When, several weeks after I had expected this book to arrive, it was still missing, I emailed a friend who knew the publisher and could track it down. The response was that it was travelling to me by boat. Boat! From Canada to Cambridge! And when it finally arrived, the package certainly looked like it had been on one hell of a journey. It was bashed up on one corner, with rips in the brown paper, the ink of the address smudged and tearful. I wondered if it had been personally rowed to shore by some hardened old seasalt, nestled under a stinking tarpaulin while wild Atlantic storms tossed the craft like a cork circling a city gutter.
The book in question was Riptides, an award-winning collection of short stories from writers based on Prince Edward Island. Its dramatic arrival gave it a sort of subversive feel, as if the writers in question were lost in isolation, left to resort to a message in a bottle.
In fact, the introduction to the book suggests that the literary history of the region has been dominated by Lucy Maud Montgomery and her perennial childrens’ favourite, Anne of Green Gables. In subsequent eras, the island has produced a lot more poets than fiction writers, perhaps the editor says, because the islanders knew each other’s business too well, and writers feared that every character they created would be hijacked by someone in real life, convinced they had been plagiarised on the page. Anyway, this collection is offered as a way to showcase the up-and-coming talent in the region. And, it seems, to place some literary distance between contemporary writing and that commercially successful but twee and safe world of Lucy Maud. The island has been ‘transformed by the juggernaut of change’ the editor writes:
Where one might detect echoes of Avonlea, that resonance is often troubled by our era’s insistent ironies, scepticism, malaise, wryly or sardonically complicated longings and antipathies, comic bite, and plaintive vulnerability. Too, the transmutations of gender roles, marital and sexual relations, and class awareness transgress by a country mile the boundaries of Montgomery’s fiction and the idyllic and genteel heritage parameters of tourism promotions.’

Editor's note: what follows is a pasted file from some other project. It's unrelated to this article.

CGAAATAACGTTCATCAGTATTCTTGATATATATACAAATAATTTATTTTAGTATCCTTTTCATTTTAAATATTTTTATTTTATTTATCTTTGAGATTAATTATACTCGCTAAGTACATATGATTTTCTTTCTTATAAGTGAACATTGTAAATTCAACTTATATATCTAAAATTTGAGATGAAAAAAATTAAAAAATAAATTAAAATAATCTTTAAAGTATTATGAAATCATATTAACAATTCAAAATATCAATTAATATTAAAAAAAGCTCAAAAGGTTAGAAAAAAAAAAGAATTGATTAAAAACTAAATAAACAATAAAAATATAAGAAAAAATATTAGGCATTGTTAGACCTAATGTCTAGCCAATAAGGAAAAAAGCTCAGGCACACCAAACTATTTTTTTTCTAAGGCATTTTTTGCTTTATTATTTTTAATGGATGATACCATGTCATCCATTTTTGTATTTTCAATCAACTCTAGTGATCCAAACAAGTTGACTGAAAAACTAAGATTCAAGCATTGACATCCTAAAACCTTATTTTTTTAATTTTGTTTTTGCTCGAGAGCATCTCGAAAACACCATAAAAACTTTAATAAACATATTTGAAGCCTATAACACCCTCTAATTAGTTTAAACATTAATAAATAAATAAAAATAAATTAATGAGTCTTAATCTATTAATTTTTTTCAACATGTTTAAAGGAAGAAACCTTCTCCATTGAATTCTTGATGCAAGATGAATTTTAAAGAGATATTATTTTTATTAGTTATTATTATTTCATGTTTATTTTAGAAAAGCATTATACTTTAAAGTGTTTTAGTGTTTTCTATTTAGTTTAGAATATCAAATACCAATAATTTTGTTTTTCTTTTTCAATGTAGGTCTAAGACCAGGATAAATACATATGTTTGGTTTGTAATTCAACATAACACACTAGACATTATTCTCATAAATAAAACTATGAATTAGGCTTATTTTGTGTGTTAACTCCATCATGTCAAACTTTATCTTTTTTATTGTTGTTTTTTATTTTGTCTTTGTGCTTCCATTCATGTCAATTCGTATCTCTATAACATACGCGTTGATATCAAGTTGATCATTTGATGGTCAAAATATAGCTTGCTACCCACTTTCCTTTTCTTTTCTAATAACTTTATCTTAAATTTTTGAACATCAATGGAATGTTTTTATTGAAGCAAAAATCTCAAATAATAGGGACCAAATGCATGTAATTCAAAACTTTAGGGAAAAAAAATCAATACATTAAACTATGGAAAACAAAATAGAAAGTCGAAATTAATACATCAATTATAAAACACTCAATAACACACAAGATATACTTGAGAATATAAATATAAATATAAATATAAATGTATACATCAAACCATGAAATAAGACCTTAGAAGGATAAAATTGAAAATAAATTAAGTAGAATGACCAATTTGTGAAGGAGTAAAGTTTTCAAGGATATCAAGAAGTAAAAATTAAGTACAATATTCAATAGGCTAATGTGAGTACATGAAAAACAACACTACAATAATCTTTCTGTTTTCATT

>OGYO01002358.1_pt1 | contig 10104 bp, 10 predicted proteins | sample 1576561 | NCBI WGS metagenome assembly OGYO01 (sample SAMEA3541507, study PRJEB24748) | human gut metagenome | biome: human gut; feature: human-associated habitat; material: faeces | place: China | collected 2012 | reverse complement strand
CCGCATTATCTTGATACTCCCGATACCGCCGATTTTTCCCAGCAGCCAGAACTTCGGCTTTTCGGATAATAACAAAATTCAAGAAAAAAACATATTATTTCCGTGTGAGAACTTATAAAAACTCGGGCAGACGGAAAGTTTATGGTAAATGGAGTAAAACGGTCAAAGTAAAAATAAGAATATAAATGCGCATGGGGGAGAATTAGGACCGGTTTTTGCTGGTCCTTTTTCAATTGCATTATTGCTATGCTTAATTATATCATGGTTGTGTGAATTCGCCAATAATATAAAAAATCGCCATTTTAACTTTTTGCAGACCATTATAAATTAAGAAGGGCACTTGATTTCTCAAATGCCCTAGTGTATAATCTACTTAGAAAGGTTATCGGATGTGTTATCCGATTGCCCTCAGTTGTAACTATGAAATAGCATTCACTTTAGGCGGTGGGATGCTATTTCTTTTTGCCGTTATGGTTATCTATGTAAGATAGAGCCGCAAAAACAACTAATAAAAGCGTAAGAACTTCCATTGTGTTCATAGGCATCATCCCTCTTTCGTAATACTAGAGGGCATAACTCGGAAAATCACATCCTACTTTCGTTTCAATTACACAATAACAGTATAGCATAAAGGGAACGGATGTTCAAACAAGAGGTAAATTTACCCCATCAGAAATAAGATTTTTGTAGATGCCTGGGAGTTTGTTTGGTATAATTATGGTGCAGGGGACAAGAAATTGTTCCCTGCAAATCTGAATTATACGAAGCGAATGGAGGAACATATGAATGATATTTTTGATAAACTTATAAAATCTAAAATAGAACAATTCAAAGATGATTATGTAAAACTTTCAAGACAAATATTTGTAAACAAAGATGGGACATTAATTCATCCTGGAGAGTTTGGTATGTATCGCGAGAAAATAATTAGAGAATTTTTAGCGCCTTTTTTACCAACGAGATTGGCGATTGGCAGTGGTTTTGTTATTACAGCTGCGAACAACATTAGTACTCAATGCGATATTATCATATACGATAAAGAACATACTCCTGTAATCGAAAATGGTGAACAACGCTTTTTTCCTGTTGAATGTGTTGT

All of which rather made me wish my book was still on its romantic-sounding journey to me, not laying bare its garbled agenda. Because I don’t know about you but I’m no fan of agendas. They usually mean violent emotions have been transformed by overthinking into something potentially self-righteous. In the urge to run for the hills away from anything charming or ‘quaint’ or comforting or cheerful, I feared I would be on the receiving end of a great deal of dirty realism.
The good news is that the introduction was by far the worst thing in the book. The stories themselves were generally very good and there were several real highlights. In ‘The Nothing’, Melissa Carroll’s wonderfully sarcastic narrator nearly loses her winning lottery ticket to the machinations of a scheming work colleague after an unfortunate accident with a printing machine. In Malcolm Murray’s ‘The Enlightenment Tour’, an elderly gentleman alone on an equally elderly bus tours lost outposts and turns a rip-off into a meditation of sorts. In ‘Watermelon’ by Beth Janzen, a young girl watches her family’s spotlight of attention shift away from her to an ill, overweight relative in a story of exquisite subtlety. And in what was perhaps my favourite, ‘At The Red Light’ by Bonnie Stewart, a chance encounter at traffic lights leads a woman to reflect back on a turbulent period in her life.
There was, in all honesty, a bit too much dirty realism for me. I get weary fast of stories about drug-takers, cancer sufferers and would-be suicides. Those topics seem too… easy, somehow, a swift, callous route to the reader’s nerve centre. But there were also plenty of stories that tried something intriguingly original, and these were ones I deeply appreciated, too. In ‘A Torch Did Touch His Heart, Briefly’, Jeff Bursey creates a properly intriguing voice, with a narrator who has always clung tightly to the emotional coldness that keeps him superior, but who now finds himself helplessly adrift in an unaccountable crush on the actress Juliet Stevenson. And in ‘The Widows’ Dinner’ by Philip Macdonald, a group of elderly women sit down to eat a delicious lunch together, harboring unexpectedly sinister secrets.
With twenty-three stories ranging across all sorts of subject matter and voice, there probably is something for everyone in this collection, from the psychologically astute and chilling ‘Dust’ by Shirley Limbert, in which a young woman disassociates from her abusive relationship, to ‘Where The Wind Blows’ by Samantha Desjardins, a final carefree fling with quaint and charming, in which the narrator’s grandmother and her sewing circle finally finish the hot air balloon that will transport the diminutive grandma on a long-awaited journey of discovery.